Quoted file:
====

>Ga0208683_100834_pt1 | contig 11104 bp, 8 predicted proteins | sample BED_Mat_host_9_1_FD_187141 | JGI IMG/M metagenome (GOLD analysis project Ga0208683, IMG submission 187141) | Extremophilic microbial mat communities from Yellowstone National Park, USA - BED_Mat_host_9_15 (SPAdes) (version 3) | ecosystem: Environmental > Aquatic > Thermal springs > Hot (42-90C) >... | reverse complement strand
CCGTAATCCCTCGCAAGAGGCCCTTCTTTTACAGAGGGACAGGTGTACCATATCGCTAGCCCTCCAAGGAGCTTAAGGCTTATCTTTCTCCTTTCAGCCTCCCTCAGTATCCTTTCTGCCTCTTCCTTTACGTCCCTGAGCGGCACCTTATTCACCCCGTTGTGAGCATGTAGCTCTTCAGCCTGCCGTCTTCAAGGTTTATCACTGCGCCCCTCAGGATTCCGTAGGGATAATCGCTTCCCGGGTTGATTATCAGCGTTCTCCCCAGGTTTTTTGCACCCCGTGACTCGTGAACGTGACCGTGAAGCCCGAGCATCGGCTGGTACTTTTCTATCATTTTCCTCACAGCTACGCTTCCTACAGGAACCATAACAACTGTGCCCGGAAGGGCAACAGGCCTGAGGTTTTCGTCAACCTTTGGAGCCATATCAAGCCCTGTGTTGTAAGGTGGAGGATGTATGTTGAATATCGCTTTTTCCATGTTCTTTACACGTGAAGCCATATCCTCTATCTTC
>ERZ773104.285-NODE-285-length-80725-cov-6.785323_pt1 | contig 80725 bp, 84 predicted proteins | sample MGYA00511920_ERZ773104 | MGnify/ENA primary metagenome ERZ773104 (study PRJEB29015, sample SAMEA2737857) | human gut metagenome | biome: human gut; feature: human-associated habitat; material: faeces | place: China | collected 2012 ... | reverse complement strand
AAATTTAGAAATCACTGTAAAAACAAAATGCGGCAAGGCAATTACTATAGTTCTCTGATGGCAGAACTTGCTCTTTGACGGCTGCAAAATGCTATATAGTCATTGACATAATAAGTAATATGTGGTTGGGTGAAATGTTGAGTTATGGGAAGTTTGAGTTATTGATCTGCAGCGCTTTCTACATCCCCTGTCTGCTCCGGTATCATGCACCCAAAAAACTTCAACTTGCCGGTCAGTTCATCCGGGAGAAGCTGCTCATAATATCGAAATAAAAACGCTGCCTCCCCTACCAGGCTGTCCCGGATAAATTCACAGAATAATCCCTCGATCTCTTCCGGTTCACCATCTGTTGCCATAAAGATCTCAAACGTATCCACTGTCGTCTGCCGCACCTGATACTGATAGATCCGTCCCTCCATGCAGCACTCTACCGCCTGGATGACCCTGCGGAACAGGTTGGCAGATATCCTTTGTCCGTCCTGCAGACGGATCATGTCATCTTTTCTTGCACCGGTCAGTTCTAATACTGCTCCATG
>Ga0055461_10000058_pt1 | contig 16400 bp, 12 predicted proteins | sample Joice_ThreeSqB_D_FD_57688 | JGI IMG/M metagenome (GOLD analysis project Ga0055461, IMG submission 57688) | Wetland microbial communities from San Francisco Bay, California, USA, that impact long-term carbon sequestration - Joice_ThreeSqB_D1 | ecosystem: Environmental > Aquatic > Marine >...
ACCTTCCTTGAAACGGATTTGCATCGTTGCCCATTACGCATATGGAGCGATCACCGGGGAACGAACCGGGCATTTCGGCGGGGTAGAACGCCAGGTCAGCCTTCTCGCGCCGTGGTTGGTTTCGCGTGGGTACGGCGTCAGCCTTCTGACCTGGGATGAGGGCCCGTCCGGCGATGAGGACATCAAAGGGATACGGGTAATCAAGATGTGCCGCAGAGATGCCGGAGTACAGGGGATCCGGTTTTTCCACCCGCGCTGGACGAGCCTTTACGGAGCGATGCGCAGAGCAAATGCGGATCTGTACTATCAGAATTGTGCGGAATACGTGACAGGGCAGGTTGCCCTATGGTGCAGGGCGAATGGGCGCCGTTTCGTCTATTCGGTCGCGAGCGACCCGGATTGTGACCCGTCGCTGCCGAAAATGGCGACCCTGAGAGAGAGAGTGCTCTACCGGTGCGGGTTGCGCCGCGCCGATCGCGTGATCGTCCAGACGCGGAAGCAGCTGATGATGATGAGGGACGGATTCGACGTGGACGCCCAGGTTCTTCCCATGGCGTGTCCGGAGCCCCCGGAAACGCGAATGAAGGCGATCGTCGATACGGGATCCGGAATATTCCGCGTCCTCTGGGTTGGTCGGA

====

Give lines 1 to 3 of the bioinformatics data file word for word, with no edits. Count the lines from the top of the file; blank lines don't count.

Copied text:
>Ga0208683_100834_pt1 | contig 11104 bp, 8 predicted proteins | sample BED_Mat_host_9_1_FD_187141 | JGI IMG/M metagenome (GOLD analysis project Ga0208683, IMG submission 187141) | Extremophilic microbial mat communities from Yellowstone National Park, USA - BED_Mat_host_9_15 (SPAdes) (version 3) | ecosystem: Environmental > Aquatic > Thermal springs > Hot (42-90C) >... | reverse complement strand
CCGTAATCCCTCGCAAGAGGCCCTTCTTTTACAGAGGGACAGGTGTACCATATCGCTAGCCCTCCAAGGAGCTTAAGGCTTATCTTTCTCCTTTCAGCCTCCCTCAGTATCCTTTCTGCCTCTTCCTTTACGTCCCTGAGCGGCACCTTATTCACCCCGTTGTGAGCATGTAGCTCTTCAGCCTGCCGTCTTCAAGGTTTATCACTGCGCCCCTCAGGATTCCGTAGGGATAATCGCTTCCCGGGTTGATTATCAGCGTTCTCCCCAGGTTTTTTGCACCCCGTGACTCGTGAACGTGACCGTGAAGCCCGAGCATCGGCTGGTACTTTTCTATCATTTTCCTCACAGCTACGCTTCCTACAGGAACCATAACAACTGTGCCCGGAAGGGCAACAGGCCTGAGGTTTTCGTCAACCTTTGGAGCCATATCAAGCCCTGTGTTGTAAGGTGGAGGATGTATGTTGAATATCGCTTTTTCCATGTTCTTTACACGTGAAGCCATATCCTCTATCTTC
>ERZ773104.285-NODE-285-length-80725-cov-6.785323_pt1 | contig 80725 bp, 84 predicted proteins | sample MGYA00511920_ERZ773104 | MGnify/ENA primary metagenome ERZ773104 (study PRJEB29015, sample SAMEA2737857) | human gut metagenome | biome: human gut; feature: human-associated habitat; material: faeces | place: China | collected 2012 ... | reverse complement strand